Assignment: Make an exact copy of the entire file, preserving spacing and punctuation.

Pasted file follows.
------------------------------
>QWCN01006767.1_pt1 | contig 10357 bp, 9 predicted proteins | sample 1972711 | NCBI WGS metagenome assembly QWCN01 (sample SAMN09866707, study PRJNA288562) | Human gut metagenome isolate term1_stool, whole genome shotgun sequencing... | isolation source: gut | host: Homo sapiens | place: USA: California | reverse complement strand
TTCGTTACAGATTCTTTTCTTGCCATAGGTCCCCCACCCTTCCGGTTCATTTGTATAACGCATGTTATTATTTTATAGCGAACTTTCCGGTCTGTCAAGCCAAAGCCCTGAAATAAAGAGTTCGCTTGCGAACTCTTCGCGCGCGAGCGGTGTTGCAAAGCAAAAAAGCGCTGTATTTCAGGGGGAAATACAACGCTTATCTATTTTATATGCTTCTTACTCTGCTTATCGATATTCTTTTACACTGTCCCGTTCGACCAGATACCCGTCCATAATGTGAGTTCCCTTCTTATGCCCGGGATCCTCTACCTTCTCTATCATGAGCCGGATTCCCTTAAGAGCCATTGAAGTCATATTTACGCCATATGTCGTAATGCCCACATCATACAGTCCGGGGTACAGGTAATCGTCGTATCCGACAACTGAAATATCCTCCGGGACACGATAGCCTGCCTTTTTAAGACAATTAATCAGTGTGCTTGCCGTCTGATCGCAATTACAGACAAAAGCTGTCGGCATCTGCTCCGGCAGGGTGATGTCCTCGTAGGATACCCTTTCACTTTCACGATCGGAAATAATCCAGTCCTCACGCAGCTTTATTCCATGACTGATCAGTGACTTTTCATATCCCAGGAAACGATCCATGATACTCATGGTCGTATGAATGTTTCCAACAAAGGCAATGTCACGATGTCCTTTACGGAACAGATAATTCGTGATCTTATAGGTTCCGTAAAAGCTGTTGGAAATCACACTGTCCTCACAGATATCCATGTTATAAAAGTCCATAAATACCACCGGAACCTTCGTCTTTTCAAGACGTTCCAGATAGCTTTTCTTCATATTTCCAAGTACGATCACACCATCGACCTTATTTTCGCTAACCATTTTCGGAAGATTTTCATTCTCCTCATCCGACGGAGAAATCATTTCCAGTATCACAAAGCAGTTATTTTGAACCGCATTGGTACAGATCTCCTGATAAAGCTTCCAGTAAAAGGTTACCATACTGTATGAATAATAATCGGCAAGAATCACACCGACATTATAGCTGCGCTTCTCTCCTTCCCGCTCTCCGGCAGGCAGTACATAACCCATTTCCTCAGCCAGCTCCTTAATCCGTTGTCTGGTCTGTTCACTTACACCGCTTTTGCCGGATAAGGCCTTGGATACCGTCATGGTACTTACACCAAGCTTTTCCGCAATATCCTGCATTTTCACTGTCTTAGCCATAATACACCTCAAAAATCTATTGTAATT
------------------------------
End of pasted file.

>QWCN01006767.1_pt1 | contig 10357 bp, 9 predicted proteins | sample 1972711 | NCBI WGS metagenome assembly QWCN01 (sample SAMN09866707, study PRJNA288562) | Human gut metagenome isolate term1_stool, whole genome shotgun sequencing... | isolation source: gut | host: Homo sapiens | place: USA: California | reverse complement strand
TTCGTTACAGATTCTTTTCTTGCCATAGGTCCCCCACCCTTCCGGTTCATTTGTATAACGCATGTTATTATTTTATAGCGAACTTTCCGGTCTGTCAAGCCAAAGCCCTGAAATAAAGAGTTCGCTTGCGAACTCTTCGCGCGCGAGCGGTGTTGCAAAGCAAAAAAGCGCTGTATTTCAGGGGGAAATACAACGCTTATCTATTTTATATGCTTCTTACTCTGCTTATCGATATTCTTTTACACTGTCCCGTTCGACCAGATACCCGTCCATAATGTGAGTTCCCTTCTTATGCCCGGGATCCTCTACCTTCTCTATCATGAGCCGGATTCCCTTAAGAGCCATTGAAGTCATATTTACGCCATATGTCGTAATGCCCACATCATACAGTCCGGGGTACAGGTAATCGTCGTATCCGACAACTGAAATATCCTCCGGGACACGATAGCCTGCCTTTTTAAGACAATTAATCAGTGTGCTTGCCGTCTGATCGCAATTACAGACAAAAGCTGTCGGCATCTGCTCCGGCAGGGTGATGTCCTCGTAGGATACCCTTTCACTTTCACGATCGGAAATAATCCAGTCCTCACGCAGCTTTATTCCATGACTGATCAGTGACTTTTCATATCCCAGGAAACGATCCATGATACTCATGGTCGTATGAATGTTTCCAACAAAGGCAATGTCACGATGTCCTTTACGGAACAGATAATTCGTGATCTTATAGGTTCCGTAAAAGCTGTTGGAAATCACACTGTCCTCACAGATATCCATGTTATAAAAGTCCATAAATACCACCGGAACCTTCGTCTTTTCAAGACGTTCCAGATAGCTTTTCTTCATATTTCCAAGTACGATCACACCATCGACCTTATTTTCGCTAACCATTTTCGGAAGATTTTCATTCTCCTCATCCGACGGAGAAATCATTTCCAGTATCACAAAGCAGTTATTTTGAACCGCATTGGTACAGATCTCCTGATAAAGCTTCCAGTAAAAGGTTACCATACTGTATGAATAATAATCGGCAAGAATCACACCGACATTATAGCTGCGCTTCTCTCCTTCCCGCTCTCCGGCAGGCAGTACATAACCCATTTCCTCAGCCAGCTCCTTAATCCGTTGTCTGGTCTGTTCACTTACACCGCTTTTGCCGGATAAGGCCTTGGATACCGTCATGGTACTTACACCAAGCTTTTCCGCAATATCCTGCATTTTCACTGTCTTAGCCATAATACACCTCAAAAATCTATTGTAATT